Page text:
Louisville, Ky. Buddha hung his head. So did trainer Jim Bond.
The handsome gray colt, one of the favorites for today's Kentucky Derby, was scratched with a bruised foot on the eve of the race and sadness replaced confidence and excitement at Barn 48.
"I always said if there was a bump we wouldn't do it, and there's a bump in the road," said a despondent Bond, who had hoped to saddle his first Derby starter. "It's very disappointing for my clients and myself, but Buddha will have another day,"
The Wood Memorial winner was the 5-1 co-second choice with Came Home on the morning line. Bond decided to pull out of the race after arriving at the barn and seeing his colt favoring his left front foot.
Buddha's jockey Pat Day said it was almost as if the horse knew what it all meant.
"He sensed what was going on," said Day, who later picked up a Derby ride aboard George Steinbrenner's Blue Burner the Hall of Famer's 19th straight Derby mount. "He had his head down like 'I'm really sorry.' "
The scratch reminded fans of the shock and surprise of Derby favorite A.P. Indy being removed from the field due to injury on race day, 1992.
Despite Buddha's departure, the Derby remains wide-open with 19 3-year-olds running for the roses. The scratch alters the gate order because Buddha was in the No. 10 post. Now the first gate will be vacant, with Johannesburg moving to the No. 2 spot and posts 3-9 also moving one gate to the right.
Even though there were contenders shut out of a maximum 20-horse field, there are no additions once official entries are drawn.
Still, this Derby has a little something for everyone. Sheik Mohammed, minister of defense for the United Arab Emirates, is trying to win it with Essence of Dubai. So is a bush-track trainer from Oklahoma with It'sallinthechase.
The Irish are here, too, with Johannesburg, the Breeders' Cup Juvenile winner, and stablemate Castle Gandolfo. Both galloped nearly a mile at Keeneland on Friday after coming out of quarantine. They'll be vanned 70 miles to Churchill Downs this morning.
"There's always a chance when you come all this way that they won't settle," said Michael Tabor, part of the Coolmore partnership that owns the horses. "But they seem delighted. So far, so good."
Only four foreign horses have won; the most recent was Sunny's Halo from Canada in 1983.
Harlan's Holiday, the 9-2 favorite, hopes to become only the second Ohio-bred to win; Private Emblem could be the first New York-bred to do it; and Easy Grades and Perfect Drift are trying to win one for fellow geldings the last winner was Clyde Van Dusen in 1929.
Came Home, winner of the Santa Anita Derby and six of seven starts, may be overlooked because of questions about his ability to last the Derby distance of 1 1/4 miles.
"I'm confident," jockey Chris McCarron said.
The co-third choices at 6-1 are Medaglia d'Oro and Johannesburg.
Bobby Frankel, who trains Wood runner-up Medaglia d'Oro, may have a lightly raced colt, but he's not worried.
"He's got something better talent," Frankel said.
He's also got Laffit Pincay, Jr., who, at 55, would be the oldest rider to win the Derby.
Under the tightest security ever at Churchill Downs more than 1,000 armed national guardsmen patrolled the grounds for the Kentucky Oaks the Derby could turn into one of the best betting races in years.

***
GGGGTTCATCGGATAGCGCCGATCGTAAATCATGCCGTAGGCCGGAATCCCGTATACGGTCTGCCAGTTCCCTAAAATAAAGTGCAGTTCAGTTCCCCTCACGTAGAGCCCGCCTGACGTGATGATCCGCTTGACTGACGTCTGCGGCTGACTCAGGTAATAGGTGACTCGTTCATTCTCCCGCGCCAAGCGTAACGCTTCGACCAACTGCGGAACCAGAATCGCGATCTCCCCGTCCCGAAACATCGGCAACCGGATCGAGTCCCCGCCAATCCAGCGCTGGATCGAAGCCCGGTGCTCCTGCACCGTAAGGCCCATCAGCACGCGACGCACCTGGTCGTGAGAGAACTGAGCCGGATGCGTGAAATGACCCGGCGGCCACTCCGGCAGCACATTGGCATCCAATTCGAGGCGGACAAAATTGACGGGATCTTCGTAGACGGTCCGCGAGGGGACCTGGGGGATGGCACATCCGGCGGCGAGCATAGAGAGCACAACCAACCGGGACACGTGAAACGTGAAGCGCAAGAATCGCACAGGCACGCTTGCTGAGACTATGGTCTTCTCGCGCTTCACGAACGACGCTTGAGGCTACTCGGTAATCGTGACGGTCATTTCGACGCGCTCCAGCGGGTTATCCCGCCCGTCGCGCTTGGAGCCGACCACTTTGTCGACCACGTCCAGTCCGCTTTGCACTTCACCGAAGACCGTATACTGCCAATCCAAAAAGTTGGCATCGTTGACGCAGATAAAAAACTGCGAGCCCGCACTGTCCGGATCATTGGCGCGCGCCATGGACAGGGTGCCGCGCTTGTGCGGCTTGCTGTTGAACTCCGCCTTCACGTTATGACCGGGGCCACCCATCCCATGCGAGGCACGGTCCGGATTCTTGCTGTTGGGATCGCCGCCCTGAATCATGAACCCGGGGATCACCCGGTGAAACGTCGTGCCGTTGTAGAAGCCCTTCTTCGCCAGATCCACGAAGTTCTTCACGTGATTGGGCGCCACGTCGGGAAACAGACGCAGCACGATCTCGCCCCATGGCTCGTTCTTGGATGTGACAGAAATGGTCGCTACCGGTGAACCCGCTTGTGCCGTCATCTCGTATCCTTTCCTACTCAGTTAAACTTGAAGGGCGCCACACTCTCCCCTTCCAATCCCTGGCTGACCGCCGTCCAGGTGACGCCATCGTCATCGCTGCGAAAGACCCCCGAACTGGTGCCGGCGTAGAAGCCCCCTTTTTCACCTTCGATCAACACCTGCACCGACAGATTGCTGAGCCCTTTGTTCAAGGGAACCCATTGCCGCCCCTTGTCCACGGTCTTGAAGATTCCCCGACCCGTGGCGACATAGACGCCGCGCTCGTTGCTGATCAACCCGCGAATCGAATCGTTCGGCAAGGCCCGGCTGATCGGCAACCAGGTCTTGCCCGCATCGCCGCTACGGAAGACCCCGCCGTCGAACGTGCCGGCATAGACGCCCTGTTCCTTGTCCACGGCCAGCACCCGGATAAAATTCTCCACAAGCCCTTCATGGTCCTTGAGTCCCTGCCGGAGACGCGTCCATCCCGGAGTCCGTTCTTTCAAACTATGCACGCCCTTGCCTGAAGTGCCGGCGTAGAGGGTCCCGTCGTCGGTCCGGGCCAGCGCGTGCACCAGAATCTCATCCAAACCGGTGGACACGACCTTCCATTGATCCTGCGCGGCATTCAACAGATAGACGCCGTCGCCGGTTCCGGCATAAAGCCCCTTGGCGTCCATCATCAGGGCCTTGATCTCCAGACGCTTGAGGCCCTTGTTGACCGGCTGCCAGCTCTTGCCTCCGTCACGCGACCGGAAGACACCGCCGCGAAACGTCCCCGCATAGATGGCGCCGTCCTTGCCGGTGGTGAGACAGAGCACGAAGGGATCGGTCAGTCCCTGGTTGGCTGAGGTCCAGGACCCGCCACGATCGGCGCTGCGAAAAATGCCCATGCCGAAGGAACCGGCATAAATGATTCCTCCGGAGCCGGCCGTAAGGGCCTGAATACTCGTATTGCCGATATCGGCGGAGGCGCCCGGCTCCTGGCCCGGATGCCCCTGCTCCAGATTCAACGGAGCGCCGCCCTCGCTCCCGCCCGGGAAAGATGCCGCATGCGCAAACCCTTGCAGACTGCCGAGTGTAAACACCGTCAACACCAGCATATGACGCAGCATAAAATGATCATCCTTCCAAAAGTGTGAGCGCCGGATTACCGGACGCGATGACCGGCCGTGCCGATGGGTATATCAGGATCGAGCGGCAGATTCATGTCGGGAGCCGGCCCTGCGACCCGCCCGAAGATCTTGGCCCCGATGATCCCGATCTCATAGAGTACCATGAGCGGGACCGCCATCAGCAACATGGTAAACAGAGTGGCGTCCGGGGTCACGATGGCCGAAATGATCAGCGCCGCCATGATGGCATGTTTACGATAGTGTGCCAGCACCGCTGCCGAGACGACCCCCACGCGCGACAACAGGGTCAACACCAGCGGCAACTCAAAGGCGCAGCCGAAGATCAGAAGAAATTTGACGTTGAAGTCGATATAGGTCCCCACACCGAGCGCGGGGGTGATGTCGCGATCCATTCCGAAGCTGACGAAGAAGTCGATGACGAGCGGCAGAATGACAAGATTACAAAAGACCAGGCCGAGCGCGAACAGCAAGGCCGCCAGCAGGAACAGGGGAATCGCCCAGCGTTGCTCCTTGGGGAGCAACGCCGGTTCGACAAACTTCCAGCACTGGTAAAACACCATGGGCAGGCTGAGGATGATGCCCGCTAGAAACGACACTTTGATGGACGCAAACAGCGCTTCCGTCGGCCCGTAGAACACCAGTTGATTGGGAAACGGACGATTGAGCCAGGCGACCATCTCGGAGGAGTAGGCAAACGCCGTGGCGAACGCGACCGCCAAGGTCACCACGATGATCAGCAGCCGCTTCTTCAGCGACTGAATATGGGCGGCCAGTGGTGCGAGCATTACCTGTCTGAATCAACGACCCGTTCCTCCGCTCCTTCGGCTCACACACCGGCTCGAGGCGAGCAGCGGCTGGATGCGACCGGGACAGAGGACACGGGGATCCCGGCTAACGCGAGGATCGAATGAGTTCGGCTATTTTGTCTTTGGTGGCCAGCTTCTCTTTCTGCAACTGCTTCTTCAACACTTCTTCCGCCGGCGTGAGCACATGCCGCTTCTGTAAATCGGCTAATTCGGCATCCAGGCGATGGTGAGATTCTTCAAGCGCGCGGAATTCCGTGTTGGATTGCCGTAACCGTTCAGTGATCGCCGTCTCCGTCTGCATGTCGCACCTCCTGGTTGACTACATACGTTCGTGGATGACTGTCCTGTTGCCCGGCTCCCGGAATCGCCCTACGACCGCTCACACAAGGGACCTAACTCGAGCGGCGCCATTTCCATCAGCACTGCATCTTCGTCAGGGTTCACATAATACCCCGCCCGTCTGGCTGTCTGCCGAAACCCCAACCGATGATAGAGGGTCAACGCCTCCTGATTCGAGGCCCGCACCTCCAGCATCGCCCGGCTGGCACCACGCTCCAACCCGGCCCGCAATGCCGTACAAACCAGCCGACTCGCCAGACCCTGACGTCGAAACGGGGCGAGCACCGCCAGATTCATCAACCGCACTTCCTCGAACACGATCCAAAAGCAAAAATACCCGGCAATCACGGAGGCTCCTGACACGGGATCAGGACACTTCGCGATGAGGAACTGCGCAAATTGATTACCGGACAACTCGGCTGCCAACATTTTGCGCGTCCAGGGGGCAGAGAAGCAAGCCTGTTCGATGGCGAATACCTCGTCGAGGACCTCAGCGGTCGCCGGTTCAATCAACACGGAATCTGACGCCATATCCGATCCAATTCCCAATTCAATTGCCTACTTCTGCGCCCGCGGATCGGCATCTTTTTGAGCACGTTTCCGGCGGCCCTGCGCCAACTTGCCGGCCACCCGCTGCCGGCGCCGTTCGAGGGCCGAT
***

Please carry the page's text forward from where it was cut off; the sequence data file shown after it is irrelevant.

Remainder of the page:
"This is very difficult to sort out," trainer D. Wayne Lukas said. "You've got horses coming from all over and you have trouble putting the talent together on a handicapping basis."
Lukas' colt, Proud Citizen, came out of nowhere two weeks ago with a victory in the Lexington Stakes and now the Hall of Famer has a shot at his fifth Derby victory.
Sheik Mohammed's sleek Essence of Dubai a $2.3 million buy is Godolphin Racing's fourth attempt to win the Derby. The son of Pulpit could have an advantage he's the only one in the field who has won at 1 1/4 miles.
"We just have to see how he stands up to the other horses here, knowing that the competition in Dubai may not have been as stiff," said Tom Albertrani, the American assistant to trainer Saeed bin Suroor.
Trainer Wilson Brown, from Jones, Okla., never dreamed of being in this spot, yet It'sallinthechase is among four 50-1 shots. He paid $27,000 for the bay colt, who was ninth in his last race, the Arkansas Derby.
"You know how, in a fleeting moment, you say to yourself, 'Wouldn't that be something? Kind of like flying to the moon or such, only you don't ever get to see it?"' the 59-year-old Brown said. "That's what this is like."
Derby fever, indeed.
Like Lukas, Bob Baffert has it, too. Without a starter three weeks ago, the two-time Derby winning trainer will saddle expected pacesetter War Emblem and surprise entry Danthebluegrassman.
War Emblem won the Illinois Derby, and a few days later he was bought by Saudi prince Ahmed Salman and put in Baffert's barn. On Wednesday, Baffert entered Danthebluegrassman, last in the Santa Anita Derby.
"If this horse wins the Derby, it'll be the best and shortest training job ever," Baffert said, referring to War Emblem. "He's as ready as he can be."
Saarland, at 15-1, is the Phipps' family's first Derby horse since trainer Shug McGaughey sent out Easy Goer, who was second to Sunday Silence in 1989. The colt is owned by the daughter of Ogden Phipps, the patriarch of the racing family who died last month.
Harlan's Holiday, with Edgar Prado aboard, has reeled off six wins and four seconds in 10 career starts. His latest victories, in the Florida Derby and Blue Grass Stakes, have been impressive even if the times have been slow.
"I've got a lot of horse left," trainer Kenny McPeek said. "He's been great up to now, and he seems to be maintaining. We're real confident."